Lens Could Give Schools, Clinics Low-Cost Alternative to Conventional Equipment
Researchers at the University of Houston have created an optical lens that can be placed on an inexpensive smartphone to amplify images by a magnitude of 120, all for just 3 cents a lens.
Wei-Chuan Shih, assistant professor of electrical and computer engineering at UH, said the lens can work as a microscope, and the cost and ease of using it – it attaches directly to a smartphone camera lens, without the use of any additional device – make it ideal for use with younger students in the classroom.
It also could have clinical applications, allowing small or isolated clinics to share images with specialists located elsewhere, he said.
In a paper published in the Journal of Biomedical Optics, Shih and three graduate students describe how they produced the lenses and examine the image quality. Yu-Lung Sung, a doctoral candidate, served as first author; others involved in the study include Jenn Jeang, who will start graduate school at Liberty University in Virginia this fall, and Chia-Hsiung Lee, a former graduate student at UH now working in the technology industry in Taiwan.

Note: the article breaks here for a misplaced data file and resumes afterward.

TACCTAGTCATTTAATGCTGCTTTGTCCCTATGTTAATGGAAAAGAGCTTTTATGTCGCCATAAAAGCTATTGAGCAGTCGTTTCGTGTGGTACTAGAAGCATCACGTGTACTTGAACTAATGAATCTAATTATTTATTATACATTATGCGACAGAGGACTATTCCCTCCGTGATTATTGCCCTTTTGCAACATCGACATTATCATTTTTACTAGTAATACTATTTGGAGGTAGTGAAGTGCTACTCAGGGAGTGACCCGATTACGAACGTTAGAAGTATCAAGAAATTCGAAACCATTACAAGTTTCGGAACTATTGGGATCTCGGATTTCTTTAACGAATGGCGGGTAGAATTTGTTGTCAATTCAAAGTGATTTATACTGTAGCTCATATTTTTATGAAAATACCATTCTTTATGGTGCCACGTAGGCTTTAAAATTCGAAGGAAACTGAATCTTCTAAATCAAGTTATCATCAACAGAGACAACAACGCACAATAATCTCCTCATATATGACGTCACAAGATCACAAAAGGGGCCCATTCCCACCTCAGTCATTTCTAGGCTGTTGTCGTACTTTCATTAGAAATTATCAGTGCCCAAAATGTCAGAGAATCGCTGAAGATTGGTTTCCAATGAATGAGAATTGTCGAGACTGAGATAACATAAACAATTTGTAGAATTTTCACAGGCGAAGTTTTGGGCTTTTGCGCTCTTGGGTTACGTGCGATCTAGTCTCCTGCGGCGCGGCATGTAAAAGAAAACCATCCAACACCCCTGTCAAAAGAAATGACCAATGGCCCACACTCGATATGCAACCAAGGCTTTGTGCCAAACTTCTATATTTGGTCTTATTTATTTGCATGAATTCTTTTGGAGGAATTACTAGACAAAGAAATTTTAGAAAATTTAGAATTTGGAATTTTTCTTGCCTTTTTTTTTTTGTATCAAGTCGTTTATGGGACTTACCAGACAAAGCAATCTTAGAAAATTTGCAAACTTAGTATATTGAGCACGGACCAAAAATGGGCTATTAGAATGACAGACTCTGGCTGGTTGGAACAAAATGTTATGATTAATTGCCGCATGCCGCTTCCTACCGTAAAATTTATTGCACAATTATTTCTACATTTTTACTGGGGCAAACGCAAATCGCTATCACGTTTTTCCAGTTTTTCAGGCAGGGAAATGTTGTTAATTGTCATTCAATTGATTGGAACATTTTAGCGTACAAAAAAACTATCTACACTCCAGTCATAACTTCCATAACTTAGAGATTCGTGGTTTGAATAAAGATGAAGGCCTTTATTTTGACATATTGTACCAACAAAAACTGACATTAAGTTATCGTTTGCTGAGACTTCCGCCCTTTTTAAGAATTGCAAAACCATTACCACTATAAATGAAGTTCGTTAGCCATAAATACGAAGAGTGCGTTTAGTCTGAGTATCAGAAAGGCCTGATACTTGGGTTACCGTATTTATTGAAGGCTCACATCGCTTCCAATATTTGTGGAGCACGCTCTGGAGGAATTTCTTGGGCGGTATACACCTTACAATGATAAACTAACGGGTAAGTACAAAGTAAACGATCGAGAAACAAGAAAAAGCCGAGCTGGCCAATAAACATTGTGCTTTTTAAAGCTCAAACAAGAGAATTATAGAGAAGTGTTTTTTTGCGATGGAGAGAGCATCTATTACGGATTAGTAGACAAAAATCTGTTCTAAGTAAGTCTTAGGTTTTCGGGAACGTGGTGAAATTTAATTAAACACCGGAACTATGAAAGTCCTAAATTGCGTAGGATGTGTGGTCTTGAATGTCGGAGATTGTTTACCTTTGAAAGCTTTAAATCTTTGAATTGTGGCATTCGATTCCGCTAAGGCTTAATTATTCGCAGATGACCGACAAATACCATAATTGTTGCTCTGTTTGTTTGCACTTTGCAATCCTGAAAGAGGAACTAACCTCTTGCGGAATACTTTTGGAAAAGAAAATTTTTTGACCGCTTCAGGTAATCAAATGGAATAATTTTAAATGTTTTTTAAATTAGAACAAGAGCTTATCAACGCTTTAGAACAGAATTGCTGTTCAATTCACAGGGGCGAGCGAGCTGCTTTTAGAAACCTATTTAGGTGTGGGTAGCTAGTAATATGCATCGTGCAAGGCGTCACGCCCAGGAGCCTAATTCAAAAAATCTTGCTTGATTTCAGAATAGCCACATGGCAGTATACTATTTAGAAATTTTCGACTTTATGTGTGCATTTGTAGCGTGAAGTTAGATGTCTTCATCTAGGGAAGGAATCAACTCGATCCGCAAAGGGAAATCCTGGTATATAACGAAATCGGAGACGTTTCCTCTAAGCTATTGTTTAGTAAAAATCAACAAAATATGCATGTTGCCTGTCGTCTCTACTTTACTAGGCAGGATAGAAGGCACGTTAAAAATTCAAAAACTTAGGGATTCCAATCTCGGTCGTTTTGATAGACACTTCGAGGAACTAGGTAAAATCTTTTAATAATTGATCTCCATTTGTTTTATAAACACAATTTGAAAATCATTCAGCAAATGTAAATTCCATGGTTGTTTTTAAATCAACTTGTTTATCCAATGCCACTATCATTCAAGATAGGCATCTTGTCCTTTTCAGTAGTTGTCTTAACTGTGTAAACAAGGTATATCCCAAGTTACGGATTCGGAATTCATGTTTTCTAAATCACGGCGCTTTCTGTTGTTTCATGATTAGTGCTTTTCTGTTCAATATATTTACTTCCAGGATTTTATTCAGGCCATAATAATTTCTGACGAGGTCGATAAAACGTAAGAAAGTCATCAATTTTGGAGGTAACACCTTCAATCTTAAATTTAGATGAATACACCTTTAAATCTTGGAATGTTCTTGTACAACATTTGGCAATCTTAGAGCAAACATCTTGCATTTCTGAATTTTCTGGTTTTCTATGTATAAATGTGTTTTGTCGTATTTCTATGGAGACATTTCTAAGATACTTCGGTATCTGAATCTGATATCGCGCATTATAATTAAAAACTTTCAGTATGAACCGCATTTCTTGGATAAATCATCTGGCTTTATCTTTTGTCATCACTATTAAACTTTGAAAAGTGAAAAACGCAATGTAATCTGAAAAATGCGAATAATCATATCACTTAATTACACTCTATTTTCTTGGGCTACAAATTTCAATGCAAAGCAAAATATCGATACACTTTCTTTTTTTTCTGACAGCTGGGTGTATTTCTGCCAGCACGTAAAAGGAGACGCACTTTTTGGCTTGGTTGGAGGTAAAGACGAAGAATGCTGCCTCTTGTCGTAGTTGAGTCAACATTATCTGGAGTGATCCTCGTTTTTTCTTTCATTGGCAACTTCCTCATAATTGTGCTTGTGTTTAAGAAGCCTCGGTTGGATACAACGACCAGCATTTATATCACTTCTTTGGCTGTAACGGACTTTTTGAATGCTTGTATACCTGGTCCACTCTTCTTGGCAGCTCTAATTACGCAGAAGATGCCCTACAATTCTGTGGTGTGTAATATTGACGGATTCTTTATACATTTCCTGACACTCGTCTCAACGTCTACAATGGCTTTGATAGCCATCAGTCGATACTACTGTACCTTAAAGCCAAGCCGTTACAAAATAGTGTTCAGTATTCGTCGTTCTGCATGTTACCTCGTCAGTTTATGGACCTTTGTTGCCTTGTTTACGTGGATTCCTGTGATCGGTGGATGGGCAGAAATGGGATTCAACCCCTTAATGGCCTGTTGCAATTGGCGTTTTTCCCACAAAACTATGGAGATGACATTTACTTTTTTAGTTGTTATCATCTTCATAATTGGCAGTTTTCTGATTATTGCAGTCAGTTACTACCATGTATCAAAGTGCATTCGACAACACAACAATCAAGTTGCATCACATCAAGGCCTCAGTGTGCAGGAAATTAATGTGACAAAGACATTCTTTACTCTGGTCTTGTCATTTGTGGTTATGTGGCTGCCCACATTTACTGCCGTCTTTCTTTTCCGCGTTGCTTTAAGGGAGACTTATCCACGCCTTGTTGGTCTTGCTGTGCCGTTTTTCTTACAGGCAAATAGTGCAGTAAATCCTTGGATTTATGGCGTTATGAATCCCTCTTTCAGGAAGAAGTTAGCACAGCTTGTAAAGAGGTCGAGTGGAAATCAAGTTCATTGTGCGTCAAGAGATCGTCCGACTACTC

The lens is made of polydimethylsiloxane (PDMS), a polymer with the consistency of honey, dropped precisely on a preheated surface to cure. Lens curvature – and therefore, magnification – depends on how long and at what temperature the PDMS is heated, Sung said.
The resulting lenses are flexible, similar to a soft contact lens, although they are thicker and slightly smaller.
“Our lens can transform a smartphone camera into a microscope by simply attaching the lens without any supporting attachments or mechanism,” the researchers wrote. “The strong, yet non-permanent adhesion between PDMS and glass allows the lens to be easily detached after use. An imaging resolution of 1 (micrometer) with an optical magnification of 120X has been achieved.”
Conventional lenses are produced by mechanical polishing or injection molding of materials such as glass or plastics. Liquid lenses are available, too, but those that aren’t cured require special housing to remain stable. Other types of liquid lenses require an additional device to adhere to the smartphone.
This lens attaches directly to the phone’s camera lens and remains attached, Sung said; it is reusable.
The Latest on: Smartphone microscope
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